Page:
African dust forecast may help hurricane season predictions

May 20, 2008
African dust forecast may help hurricane season predictions
A satellite image of a dust storm off West Africa. Photo: courtesy NASA

As the official June 1 start of the Atlantic hurricane season approaches, forecasters are developing predictions about the severity of this year's season. For the first time this year, African dust may provide a piece of this puzzle.

Researchers in the Cooperative Institute for Meteorological Satellite Studies (CIMSS) reported earlier this year that African dust storms may dampen hurricanes by cooling sea surface temperature of the tropical Atlantic.

Now CIMSS scientist Amato Evan is extending this work, offering a dust storm activity forecast as a tool to help predict severity of the upcoming hurricane season.

Based on patterns of precipitation in Africa during the past year, Evan predicts a moderate level of dust storm activity this summer. "We have a computer model that takes the dust forecast and tries to estimate how much that dust storm activity will cool the ocean," he says. "There is not likely to be an anomalously large warming or cooling [of ocean temperatures] due to dust storm activity."

The dust originates in the Sahara Desert, where windstorms loft particles and carry them west over the Atlantic. High levels of airborne dust reduce the amount of sunlight that reaches the ocean, lowering sea surface temperatures and, generally, hurricane probability.

In contrast, low dust years correlate with higher ocean temperatures and conditions more conducive to hurricane formation. Warmer waters also contribute to storm severity. "If you have really warm water, it's more likely a hurricane could reach category 5," Evan says. For example, the record-breaking 2005 hurricane season had below-average dust storm activity, very warm sea surface temperatures and an unprecedented four hurricanes that reached category 5, the highest classification.

For this year, Evan's models predict that dust will cool the Atlantic by about 1.1 degrees Celsius, very close to the average effect of dust on the ocean temperature during the past 27 years. He says this amount of cooling alone is not likely to trigger especially high or low hurricane activity.

In the future, Evan hopes to be able to use dust forecasts to predict large peaks or drops in Atlantic Ocean temperatures that may influence tropical storm activity. "Now that the dataset is over a quarter of a century long, we finally have enough information that we can do this," he says.

More detailed information about the dust forecasting method is available online.

Source: University of Wisconsin

Explore further: Bridgmanite: World's most abundant mineral finally named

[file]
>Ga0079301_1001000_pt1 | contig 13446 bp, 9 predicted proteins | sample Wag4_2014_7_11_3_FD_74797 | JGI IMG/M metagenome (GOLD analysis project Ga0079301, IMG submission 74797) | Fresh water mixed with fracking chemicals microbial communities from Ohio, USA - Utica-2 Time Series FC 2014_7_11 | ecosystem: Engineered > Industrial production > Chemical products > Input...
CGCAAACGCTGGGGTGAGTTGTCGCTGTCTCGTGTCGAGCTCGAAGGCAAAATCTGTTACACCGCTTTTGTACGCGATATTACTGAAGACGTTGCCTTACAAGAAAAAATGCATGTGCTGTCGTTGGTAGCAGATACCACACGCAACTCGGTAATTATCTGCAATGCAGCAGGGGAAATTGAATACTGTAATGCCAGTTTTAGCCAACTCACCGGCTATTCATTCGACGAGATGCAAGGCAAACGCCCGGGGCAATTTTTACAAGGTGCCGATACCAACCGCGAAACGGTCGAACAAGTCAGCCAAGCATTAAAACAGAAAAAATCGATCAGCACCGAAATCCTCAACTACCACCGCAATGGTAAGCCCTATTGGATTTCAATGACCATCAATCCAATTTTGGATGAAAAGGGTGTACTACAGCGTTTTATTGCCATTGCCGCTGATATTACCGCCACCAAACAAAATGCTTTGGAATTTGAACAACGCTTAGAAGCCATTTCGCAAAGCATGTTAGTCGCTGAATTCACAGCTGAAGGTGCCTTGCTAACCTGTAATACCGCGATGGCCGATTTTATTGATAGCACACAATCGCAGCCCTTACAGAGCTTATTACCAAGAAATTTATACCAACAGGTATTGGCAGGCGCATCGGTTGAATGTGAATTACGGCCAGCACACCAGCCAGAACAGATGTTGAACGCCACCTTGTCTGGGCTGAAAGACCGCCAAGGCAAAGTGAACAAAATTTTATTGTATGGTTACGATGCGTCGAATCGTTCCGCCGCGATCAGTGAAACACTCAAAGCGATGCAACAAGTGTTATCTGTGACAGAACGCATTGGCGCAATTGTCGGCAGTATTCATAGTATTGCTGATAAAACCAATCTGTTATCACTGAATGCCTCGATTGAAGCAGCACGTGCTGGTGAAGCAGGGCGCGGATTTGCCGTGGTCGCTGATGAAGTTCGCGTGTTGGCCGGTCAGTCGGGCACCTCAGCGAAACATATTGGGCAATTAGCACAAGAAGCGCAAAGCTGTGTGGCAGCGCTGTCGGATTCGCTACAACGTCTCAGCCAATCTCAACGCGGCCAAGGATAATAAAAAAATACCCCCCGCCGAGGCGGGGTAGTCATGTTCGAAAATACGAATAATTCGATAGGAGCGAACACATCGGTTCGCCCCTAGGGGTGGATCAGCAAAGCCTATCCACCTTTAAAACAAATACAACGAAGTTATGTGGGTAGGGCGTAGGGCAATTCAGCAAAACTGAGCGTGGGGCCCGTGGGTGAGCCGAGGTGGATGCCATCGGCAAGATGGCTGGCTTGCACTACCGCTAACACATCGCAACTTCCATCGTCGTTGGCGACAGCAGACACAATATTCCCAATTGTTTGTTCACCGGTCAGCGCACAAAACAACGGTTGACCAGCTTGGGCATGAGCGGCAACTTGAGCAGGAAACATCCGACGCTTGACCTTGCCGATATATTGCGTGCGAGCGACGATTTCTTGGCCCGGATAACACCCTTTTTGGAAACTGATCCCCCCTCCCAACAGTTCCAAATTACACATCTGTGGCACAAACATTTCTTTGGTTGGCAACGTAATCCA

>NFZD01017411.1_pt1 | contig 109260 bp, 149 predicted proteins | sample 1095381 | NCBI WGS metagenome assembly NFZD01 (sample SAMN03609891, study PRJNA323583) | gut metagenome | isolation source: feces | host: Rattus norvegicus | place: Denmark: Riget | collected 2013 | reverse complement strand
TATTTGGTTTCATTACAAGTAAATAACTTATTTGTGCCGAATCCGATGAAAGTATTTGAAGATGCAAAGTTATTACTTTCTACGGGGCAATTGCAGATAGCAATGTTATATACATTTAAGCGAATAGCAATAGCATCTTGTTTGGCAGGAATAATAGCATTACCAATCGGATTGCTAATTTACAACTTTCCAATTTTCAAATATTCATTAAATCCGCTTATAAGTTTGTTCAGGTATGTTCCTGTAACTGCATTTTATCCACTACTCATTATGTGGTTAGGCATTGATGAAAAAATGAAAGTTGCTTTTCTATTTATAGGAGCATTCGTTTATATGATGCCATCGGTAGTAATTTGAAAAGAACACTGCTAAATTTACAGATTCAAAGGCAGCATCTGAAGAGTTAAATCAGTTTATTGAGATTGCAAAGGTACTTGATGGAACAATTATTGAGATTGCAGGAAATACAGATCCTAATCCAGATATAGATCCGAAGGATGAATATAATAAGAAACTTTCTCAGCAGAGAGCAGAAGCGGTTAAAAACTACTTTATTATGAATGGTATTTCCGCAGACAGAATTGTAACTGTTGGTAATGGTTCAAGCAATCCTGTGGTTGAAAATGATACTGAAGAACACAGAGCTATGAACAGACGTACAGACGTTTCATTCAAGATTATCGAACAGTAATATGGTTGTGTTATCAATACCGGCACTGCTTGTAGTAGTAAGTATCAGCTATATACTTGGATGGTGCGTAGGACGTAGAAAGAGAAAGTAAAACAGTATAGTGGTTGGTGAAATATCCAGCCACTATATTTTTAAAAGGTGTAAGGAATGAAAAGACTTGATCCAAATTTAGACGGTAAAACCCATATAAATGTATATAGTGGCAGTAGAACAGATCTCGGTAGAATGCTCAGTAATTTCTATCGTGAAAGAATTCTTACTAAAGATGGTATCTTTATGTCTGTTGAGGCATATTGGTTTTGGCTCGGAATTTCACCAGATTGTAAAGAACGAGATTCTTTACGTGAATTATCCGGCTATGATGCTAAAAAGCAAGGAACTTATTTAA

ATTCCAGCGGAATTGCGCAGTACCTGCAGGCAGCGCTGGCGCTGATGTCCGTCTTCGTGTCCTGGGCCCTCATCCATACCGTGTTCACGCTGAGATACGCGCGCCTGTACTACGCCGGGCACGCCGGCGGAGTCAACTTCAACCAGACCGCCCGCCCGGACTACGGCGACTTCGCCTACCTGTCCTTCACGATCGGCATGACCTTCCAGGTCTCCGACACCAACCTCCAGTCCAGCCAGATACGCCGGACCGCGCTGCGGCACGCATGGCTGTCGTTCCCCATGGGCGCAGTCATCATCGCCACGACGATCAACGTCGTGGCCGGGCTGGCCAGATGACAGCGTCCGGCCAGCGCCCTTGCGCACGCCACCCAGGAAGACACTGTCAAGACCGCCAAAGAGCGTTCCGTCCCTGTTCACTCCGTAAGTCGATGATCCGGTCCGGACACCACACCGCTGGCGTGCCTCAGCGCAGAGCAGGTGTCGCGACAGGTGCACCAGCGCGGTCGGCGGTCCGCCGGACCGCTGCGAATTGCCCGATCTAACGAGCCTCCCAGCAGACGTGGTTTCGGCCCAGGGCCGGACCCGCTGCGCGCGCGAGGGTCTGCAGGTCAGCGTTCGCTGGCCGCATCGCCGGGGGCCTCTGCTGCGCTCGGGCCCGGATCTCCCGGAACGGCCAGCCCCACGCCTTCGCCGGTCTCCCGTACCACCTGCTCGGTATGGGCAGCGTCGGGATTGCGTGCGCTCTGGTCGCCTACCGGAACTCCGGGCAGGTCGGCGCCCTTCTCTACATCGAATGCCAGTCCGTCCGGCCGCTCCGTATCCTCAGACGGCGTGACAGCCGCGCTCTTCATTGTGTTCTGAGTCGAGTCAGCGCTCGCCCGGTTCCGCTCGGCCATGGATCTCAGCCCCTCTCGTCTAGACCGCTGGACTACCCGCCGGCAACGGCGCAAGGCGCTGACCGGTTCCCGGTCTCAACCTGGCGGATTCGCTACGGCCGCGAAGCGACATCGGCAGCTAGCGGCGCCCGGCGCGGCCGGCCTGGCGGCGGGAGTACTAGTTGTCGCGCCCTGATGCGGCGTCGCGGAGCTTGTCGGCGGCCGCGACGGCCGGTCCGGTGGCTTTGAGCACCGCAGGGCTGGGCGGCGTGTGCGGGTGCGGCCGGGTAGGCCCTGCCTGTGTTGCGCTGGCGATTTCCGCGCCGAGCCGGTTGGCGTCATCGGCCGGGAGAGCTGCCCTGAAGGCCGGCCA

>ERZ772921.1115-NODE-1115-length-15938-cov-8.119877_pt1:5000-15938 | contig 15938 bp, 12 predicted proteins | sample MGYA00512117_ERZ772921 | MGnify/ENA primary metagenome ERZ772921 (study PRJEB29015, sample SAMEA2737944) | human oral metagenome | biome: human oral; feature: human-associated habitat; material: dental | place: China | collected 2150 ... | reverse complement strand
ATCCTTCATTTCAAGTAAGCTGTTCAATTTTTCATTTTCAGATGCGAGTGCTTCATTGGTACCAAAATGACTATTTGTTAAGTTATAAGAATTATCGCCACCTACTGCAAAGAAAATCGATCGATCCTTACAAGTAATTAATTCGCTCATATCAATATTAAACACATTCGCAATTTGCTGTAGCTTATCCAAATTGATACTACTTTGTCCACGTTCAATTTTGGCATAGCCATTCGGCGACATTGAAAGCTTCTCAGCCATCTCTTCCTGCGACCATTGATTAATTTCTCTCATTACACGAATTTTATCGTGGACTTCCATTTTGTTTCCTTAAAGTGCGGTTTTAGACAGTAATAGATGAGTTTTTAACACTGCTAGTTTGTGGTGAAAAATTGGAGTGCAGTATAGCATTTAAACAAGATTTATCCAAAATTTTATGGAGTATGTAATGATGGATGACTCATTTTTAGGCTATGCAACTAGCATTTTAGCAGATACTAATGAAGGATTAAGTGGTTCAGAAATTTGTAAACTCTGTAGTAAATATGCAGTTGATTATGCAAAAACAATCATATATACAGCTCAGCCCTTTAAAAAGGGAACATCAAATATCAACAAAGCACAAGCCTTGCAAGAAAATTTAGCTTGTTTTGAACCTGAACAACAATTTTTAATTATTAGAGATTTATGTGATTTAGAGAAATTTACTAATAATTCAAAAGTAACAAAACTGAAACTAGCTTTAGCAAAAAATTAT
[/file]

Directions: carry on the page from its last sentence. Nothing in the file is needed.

add to favorites email to friend print save as pdf

Related Stories

Sandblasting winds shift Mars' landscape

Sep 30, 2014

High winds are a near-daily force on the surface of Mars, carving out a landscape of shifting dunes and posing a challenge to exploration, scientists said Tuesday.

NASA HS3 instrument views two dimensions of clouds

Sep 16, 2014

NASA's Cloud Physics Lidar (CPL) instrument, flying aboard an unmanned Global Hawk aircraft in this summer's Hurricane and Severe Storm Sentinel, or HS3, mission, is studying the changing profile of the atmosphere ...

Tracking dust across the Atlantic

Sep 13, 2013

Hundreds of millions of tons of dust are picked up from the deserts of Africa and blown across the Atlantic Ocean each year. That dust helps build beaches in the Caribbean and fertilize soils in the Amazon. ...

African dust clouds worry Caribbean scientists

Aug 27, 2013

Each summer, microscopic dust particles kicked up by African sandstorms blow thousands of miles (kilometers) across the Atlantic to arrive in the Caribbean, limiting airplane pilots' visibility to just a ...

Recommended for you

Bridgmanite: World's most abundant mineral finally named

19 hours ago

A team of geologists in the U.S. has finally found an analyzable sample of the most abundant mineral in the world allowing them to give it a name: bridgmanite. In their paper published in the journal Science, the te ...

Volcano in south Japan erupts, disrupting flights

Nov 28, 2014

A volcano in southern Japan is blasting out chunks of magma in the first such eruption in 22 years, causing flight cancellations and prompting warnings to stay away from its crater.

User comments : 0

Please sign in to add a comment. Registration is free, and takes less than a minute. Read more

Click here to reset your password.
Sign in to get notified via email when new comments are made.